"History is not enough," warns Domenicali


While offering hope that Spa may yet retain its place on the 2023 calendar, Stefano Domenicali warns that none of the classic circuits can rely on their history alone to guarantee a round of the world championship.

The F1 boss was speaking ahead what many fear may be the last race at Spa-Francorchamps, which only a year ago was voted the fans (and drivers') favourite track.

"As you can imagine I cannot comment too much on that, because there is respect of discussing and formalising through the World Motor Sport Council with the FIA," he told members of the media today, when asked about the future of F1 at Spa.

"You never saw something from me saying that Belgium will be the last year," he pointed out. "I would be prudent on that comment, I would say, I would be very prudent. That's the only thing I would say.

"It's true that we are working and discussing with other promoters to see if they're ready for a full commitment already. There has been always a point that we have discussed to find the mix of the races where we're going to have at least one-third in Europe, one third in the Far East area, and the other one in the Americas and Middle East. So we want to be balanced.

"We're talking about a business where investment, the financial contribution, is very important, but we have always said that the traditional races, the races that we know they cannot bring the money that the others are bringing, have a full respect from us. So you will see that this will be respected also, not only this year, but also in the future. With Belgium, discussions are still on.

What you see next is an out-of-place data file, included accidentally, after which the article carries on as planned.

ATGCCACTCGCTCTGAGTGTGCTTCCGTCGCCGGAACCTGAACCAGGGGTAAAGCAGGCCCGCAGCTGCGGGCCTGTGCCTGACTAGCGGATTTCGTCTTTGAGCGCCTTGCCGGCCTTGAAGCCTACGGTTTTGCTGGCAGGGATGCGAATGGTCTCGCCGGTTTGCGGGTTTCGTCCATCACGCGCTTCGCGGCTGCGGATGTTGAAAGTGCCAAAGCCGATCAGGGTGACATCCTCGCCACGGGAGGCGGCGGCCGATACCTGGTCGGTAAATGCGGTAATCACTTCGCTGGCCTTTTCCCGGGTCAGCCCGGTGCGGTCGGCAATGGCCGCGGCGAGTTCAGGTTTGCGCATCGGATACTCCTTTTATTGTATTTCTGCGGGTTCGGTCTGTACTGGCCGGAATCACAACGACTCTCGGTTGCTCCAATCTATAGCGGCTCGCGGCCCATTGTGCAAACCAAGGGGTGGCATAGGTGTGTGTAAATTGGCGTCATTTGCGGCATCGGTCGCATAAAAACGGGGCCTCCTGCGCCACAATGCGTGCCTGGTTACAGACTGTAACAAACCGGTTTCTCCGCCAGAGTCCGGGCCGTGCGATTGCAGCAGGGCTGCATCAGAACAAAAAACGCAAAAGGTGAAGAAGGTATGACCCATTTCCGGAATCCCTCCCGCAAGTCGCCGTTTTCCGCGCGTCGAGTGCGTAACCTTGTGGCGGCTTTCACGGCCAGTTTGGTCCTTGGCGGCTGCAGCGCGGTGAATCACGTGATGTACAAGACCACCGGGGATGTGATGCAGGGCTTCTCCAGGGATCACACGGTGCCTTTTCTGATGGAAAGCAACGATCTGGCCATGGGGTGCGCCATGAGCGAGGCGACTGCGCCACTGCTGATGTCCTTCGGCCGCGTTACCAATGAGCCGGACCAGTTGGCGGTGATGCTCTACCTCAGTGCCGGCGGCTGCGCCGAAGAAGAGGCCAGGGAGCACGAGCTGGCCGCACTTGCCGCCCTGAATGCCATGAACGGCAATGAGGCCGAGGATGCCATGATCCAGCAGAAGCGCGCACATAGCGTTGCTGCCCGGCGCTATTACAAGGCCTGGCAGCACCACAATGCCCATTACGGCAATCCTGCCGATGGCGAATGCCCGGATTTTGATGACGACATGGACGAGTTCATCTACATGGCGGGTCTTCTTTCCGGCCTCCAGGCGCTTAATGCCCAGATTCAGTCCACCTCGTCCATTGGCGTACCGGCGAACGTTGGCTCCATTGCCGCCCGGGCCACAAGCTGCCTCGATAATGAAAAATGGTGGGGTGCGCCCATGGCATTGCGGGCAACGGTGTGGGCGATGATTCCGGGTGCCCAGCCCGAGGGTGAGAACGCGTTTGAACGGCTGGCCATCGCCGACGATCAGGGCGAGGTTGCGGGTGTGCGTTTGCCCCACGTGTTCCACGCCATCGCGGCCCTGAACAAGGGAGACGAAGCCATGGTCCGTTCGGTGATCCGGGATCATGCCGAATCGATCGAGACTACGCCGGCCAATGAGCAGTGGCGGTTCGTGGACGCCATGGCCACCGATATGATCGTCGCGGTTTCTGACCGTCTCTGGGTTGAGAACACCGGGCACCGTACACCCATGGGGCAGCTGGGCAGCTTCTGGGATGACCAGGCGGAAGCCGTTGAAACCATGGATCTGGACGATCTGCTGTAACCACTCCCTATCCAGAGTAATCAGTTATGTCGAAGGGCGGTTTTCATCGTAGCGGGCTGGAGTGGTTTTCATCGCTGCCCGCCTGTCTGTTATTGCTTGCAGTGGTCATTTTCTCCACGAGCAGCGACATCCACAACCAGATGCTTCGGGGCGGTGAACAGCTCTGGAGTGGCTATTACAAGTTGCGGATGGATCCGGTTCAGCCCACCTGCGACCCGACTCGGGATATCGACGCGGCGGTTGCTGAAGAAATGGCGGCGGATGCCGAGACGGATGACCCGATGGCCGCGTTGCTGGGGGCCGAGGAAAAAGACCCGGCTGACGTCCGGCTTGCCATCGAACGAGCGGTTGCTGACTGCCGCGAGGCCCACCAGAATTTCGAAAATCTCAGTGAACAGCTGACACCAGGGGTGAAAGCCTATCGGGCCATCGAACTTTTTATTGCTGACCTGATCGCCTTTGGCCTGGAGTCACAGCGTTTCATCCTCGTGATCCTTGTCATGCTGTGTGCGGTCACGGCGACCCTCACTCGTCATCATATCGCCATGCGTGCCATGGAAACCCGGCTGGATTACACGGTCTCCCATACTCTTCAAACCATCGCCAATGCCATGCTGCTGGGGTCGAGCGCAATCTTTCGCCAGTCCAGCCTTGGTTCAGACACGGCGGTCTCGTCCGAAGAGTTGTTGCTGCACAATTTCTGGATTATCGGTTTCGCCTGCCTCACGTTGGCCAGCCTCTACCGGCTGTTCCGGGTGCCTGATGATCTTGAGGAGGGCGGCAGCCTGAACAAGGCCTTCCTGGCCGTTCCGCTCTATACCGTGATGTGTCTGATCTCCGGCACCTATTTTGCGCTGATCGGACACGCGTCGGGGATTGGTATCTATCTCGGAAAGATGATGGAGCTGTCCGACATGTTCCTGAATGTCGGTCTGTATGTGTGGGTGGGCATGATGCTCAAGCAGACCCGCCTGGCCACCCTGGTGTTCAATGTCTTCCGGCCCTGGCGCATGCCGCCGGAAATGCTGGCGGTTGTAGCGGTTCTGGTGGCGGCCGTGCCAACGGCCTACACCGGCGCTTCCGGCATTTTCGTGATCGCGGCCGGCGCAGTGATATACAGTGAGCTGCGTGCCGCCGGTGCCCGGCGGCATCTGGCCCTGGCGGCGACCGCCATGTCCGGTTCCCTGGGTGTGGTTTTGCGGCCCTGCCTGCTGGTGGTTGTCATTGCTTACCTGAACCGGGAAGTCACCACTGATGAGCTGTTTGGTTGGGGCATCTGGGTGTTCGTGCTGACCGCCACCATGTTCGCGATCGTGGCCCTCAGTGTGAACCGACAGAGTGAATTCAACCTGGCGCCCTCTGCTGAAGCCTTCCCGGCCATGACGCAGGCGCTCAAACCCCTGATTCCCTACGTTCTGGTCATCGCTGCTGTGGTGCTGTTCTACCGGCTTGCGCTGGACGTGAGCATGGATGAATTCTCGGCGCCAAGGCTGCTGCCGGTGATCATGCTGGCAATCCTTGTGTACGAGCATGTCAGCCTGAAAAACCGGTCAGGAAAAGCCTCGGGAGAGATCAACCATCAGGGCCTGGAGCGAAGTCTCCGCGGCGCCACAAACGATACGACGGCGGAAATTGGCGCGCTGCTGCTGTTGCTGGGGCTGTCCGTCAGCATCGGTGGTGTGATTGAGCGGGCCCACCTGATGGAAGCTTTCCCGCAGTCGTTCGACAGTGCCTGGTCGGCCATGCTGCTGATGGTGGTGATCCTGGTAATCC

"There is a lot of respect for these places," he insisted. "But if you recall, Belgium, there were some periods where it was not in the calendar, and they came back again.

"The memory sometimes is short. It's a great place, no doubt about it. And that's why we are discussing. What I can say is that we are in Spa this weekend. So you will see them a lot of times in my office," he added, referring to the event's promoters.

Amidst speculation that France's round of the world championship could relocate to Nice, he said: "We are talking with the French Federation, and with the government, because more and more the future also is related to promoters that see that as investment for the country, for the community.

"So the discussions are very, very open for a great future. And as you know, a possibility not next year but in the future could be also to find a sort of rotational proposition that could enable everyone to be part of the calendar. Because I think it's a matter of respect."

With the rubber-stamping of the 2026 power unit regulations, which are expected to see Volkswagen approve Audi and Porsche entering F1, Domenicali hopes that Germany may return to the schedule.

"We really hope that Germany can be back around the table," he said. "But one thing is to say is we'd like to have the German Grand Prix, the other thing is to put on the table the things that are needed to discuss about the Grand Prix. So hopefully soon - with something that could happen soon - they will have a different situation to discuss with us."

However, before anyone gets carried away, the F1 boss had a stark warning to deliver.

"You can be assured these places will always be part of the discussions for the future," he said. "But this is something that also on their side cannot be taken for granted, that if you don’t do anything you will always be there. Because that is not right.

"Monza will be a celebration this year of the 100th anniversary of the Italian Grand Prix but as an Italian I always say to them: 'History is not enough. We need to invest for a great future'. Monza need to do their job, they need to update the structure, to update a place that is iconic but there is a need to look ahead."

Revealing that the 2023 schedule will be released in the "coming weeks", Domenicali said that at 24 races it will be the busiest in the sport's history.

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Published: 25/08/2022
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